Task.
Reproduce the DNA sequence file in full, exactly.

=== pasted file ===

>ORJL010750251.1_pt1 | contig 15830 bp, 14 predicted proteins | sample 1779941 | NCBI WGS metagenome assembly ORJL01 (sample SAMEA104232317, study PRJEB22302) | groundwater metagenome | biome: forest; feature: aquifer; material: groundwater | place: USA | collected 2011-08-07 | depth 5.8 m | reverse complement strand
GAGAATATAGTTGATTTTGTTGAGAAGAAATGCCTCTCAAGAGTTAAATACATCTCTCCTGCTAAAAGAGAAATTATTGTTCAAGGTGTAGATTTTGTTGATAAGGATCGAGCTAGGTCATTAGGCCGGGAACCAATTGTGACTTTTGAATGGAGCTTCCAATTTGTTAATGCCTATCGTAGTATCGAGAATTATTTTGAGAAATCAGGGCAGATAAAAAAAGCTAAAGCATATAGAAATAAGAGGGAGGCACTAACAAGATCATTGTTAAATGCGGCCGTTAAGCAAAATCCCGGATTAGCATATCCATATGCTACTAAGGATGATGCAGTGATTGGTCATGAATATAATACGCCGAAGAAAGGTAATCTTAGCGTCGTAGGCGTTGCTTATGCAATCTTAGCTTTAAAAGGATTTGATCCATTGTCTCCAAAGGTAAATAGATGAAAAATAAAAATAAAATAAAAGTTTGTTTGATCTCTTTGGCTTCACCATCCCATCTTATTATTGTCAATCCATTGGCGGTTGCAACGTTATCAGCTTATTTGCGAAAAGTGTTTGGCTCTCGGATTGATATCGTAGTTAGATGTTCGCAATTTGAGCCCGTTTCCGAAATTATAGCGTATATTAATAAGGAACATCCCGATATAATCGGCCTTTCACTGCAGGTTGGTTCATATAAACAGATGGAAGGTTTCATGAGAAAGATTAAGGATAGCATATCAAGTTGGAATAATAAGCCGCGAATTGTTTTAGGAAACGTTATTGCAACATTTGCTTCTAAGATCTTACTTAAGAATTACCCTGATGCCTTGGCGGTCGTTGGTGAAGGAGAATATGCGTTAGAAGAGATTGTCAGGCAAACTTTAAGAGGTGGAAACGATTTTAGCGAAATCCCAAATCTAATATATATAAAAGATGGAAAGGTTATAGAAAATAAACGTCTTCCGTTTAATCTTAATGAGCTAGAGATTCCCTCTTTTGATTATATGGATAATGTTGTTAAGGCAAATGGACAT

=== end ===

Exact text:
>ORJL010750251.1_pt1 | contig 15830 bp, 14 predicted proteins | sample 1779941 | NCBI WGS metagenome assembly ORJL01 (sample SAMEA104232317, study PRJEB22302) | groundwater metagenome | biome: forest; feature: aquifer; material: groundwater | place: USA | collected 2011-08-07 | depth 5.8 m | reverse complement strand
GAGAATATAGTTGATTTTGTTGAGAAGAAATGCCTCTCAAGAGTTAAATACATCTCTCCTGCTAAAAGAGAAATTATTGTTCAAGGTGTAGATTTTGTTGATAAGGATCGAGCTAGGTCATTAGGCCGGGAACCAATTGTGACTTTTGAATGGAGCTTCCAATTTGTTAATGCCTATCGTAGTATCGAGAATTATTTTGAGAAATCAGGGCAGATAAAAAAAGCTAAAGCATATAGAAATAAGAGGGAGGCACTAACAAGATCATTGTTAAATGCGGCCGTTAAGCAAAATCCCGGATTAGCATATCCATATGCTACTAAGGATGATGCAGTGATTGGTCATGAATATAATACGCCGAAGAAAGGTAATCTTAGCGTCGTAGGCGTTGCTTATGCAATCTTAGCTTTAAAAGGATTTGATCCATTGTCTCCAAAGGTAAATAGATGAAAAATAAAAATAAAATAAAAGTTTGTTTGATCTCTTTGGCTTCACCATCCCATCTTATTATTGTCAATCCATTGGCGGTTGCAACGTTATCAGCTTATTTGCGAAAAGTGTTTGGCTCTCGGATTGATATCGTAGTTAGATGTTCGCAATTTGAGCCCGTTTCCGAAATTATAGCGTATATTAATAAGGAACATCCCGATATAATCGGCCTTTCACTGCAGGTTGGTTCATATAAACAGATGGAAGGTTTCATGAGAAAGATTAAGGATAGCATATCAAGTTGGAATAATAAGCCGCGAATTGTTTTAGGAAACGTTATTGCAACATTTGCTTCTAAGATCTTACTTAAGAATTACCCTGATGCCTTGGCGGTCGTTGGTGAAGGAGAATATGCGTTAGAAGAGATTGTCAGGCAAACTTTAAGAGGTGGAAACGATTTTAGCGAAATCCCAAATCTAATATATATAAAAGATGGAAAGGTTATAGAAAATAAACGTCTTCCGTTTAATCTTAATGAGCTAGAGATTCCCTCTTTTGATTATATGGATAATGTTGTTAAGGCAAATGGACAT